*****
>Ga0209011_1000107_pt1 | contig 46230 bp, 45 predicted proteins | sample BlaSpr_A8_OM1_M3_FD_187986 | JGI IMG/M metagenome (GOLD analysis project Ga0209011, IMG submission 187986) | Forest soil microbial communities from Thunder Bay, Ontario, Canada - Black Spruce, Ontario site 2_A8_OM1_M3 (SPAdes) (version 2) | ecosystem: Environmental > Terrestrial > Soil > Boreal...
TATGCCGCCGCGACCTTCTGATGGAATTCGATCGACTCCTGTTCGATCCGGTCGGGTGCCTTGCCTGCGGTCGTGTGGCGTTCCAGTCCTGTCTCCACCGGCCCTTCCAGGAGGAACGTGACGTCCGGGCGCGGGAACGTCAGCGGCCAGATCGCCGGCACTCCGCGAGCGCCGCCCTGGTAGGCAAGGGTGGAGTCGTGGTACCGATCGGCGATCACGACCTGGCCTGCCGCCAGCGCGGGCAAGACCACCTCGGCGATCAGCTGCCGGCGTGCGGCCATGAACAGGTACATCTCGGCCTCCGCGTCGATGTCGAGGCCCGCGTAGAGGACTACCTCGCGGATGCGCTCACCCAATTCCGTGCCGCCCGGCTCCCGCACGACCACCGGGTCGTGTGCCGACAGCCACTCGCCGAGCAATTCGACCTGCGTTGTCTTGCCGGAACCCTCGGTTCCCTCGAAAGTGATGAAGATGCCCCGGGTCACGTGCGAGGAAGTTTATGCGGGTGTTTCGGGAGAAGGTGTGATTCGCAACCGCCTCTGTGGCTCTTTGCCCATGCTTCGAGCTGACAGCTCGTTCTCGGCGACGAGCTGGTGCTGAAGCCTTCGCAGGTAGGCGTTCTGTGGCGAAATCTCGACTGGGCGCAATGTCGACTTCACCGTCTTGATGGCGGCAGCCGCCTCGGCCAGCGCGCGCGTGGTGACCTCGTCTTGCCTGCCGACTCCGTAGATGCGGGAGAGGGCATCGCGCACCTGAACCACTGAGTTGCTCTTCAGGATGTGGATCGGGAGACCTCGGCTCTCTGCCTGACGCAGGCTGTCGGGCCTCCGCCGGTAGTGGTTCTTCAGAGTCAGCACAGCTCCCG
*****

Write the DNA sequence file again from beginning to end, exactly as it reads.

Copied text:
>Ga0209011_1000107_pt1 | contig 46230 bp, 45 predicted proteins | sample BlaSpr_A8_OM1_M3_FD_187986 | JGI IMG/M metagenome (GOLD analysis project Ga0209011, IMG submission 187986) | Forest soil microbial communities from Thunder Bay, Ontario, Canada - Black Spruce, Ontario site 2_A8_OM1_M3 (SPAdes) (version 2) | ecosystem: Environmental > Terrestrial > Soil > Boreal...
TATGCCGCCGCGACCTTCTGATGGAATTCGATCGACTCCTGTTCGATCCGGTCGGGTGCCTTGCCTGCGGTCGTGTGGCGTTCCAGTCCTGTCTCCACCGGCCCTTCCAGGAGGAACGTGACGTCCGGGCGCGGGAACGTCAGCGGCCAGATCGCCGGCACTCCGCGAGCGCCGCCCTGGTAGGCAAGGGTGGAGTCGTGGTACCGATCGGCGATCACGACCTGGCCTGCCGCCAGCGCGGGCAAGACCACCTCGGCGATCAGCTGCCGGCGTGCGGCCATGAACAGGTACATCTCGGCCTCCGCGTCGATGTCGAGGCCCGCGTAGAGGACTACCTCGCGGATGCGCTCACCCAATTCCGTGCCGCCCGGCTCCCGCACGACCACCGGGTCGTGTGCCGACAGCCACTCGCCGAGCAATTCGACCTGCGTTGTCTTGCCGGAACCCTCGGTTCCCTCGAAAGTGATGAAGATGCCCCGGGTCACGTGCGAGGAAGTTTATGCGGGTGTTTCGGGAGAAGGTGTGATTCGCAACCGCCTCTGTGGCTCTTTGCCCATGCTTCGAGCTGACAGCTCGTTCTCGGCGACGAGCTGGTGCTGAAGCCTTCGCAGGTAGGCGTTCTGTGGCGAAATCTCGACTGGGCGCAATGTCGACTTCACCGTCTTGATGGCGGCAGCCGCCTCGGCCAGCGCGCGCGTGGTGACCTCGTCTTGCCTGCCGACTCCGTAGATGCGGGAGAGGGCATCGCGCACCTGAACCACTGAGTTGCTCTTCAGGATGTGGATCGGGAGACCTCGGCTCTCTGCCTGACGCAGGCTGTCGGGCCTCCGCCGGTAGTGGTTCTTCAGAGTCAGCACAGCTCCCG